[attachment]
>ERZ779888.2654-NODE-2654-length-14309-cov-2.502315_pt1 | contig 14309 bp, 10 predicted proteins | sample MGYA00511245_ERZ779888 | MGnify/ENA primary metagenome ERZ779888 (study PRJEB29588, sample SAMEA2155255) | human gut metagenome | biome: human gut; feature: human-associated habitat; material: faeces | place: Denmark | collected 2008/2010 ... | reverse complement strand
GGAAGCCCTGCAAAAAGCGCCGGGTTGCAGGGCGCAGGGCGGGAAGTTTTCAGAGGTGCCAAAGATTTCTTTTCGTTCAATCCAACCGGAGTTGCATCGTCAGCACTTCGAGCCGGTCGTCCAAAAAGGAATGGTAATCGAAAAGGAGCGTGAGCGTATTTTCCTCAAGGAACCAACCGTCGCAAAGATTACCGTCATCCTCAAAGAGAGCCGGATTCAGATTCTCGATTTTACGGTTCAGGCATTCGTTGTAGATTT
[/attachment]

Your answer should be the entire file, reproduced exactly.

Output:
>ERZ779888.2654-NODE-2654-length-14309-cov-2.502315_pt1 | contig 14309 bp, 10 predicted proteins | sample MGYA00511245_ERZ779888 | MGnify/ENA primary metagenome ERZ779888 (study PRJEB29588, sample SAMEA2155255) | human gut metagenome | biome: human gut; feature: human-associated habitat; material: faeces | place: Denmark | collected 2008/2010 ... | reverse complement strand
GGAAGCCCTGCAAAAAGCGCCGGGTTGCAGGGCGCAGGGCGGGAAGTTTTCAGAGGTGCCAAAGATTTCTTTTCGTTCAATCCAACCGGAGTTGCATCGTCAGCACTTCGAGCCGGTCGTCCAAAAAGGAATGGTAATCGAAAAGGAGCGTGAGCGTATTTTCCTCAAGGAACCAACCGTCGCAAAGATTACCGTCATCCTCAAAGAGAGCCGGATTCAGATTCTCGATTTTACGGTTCAGGCATTCGTTGTAGATTT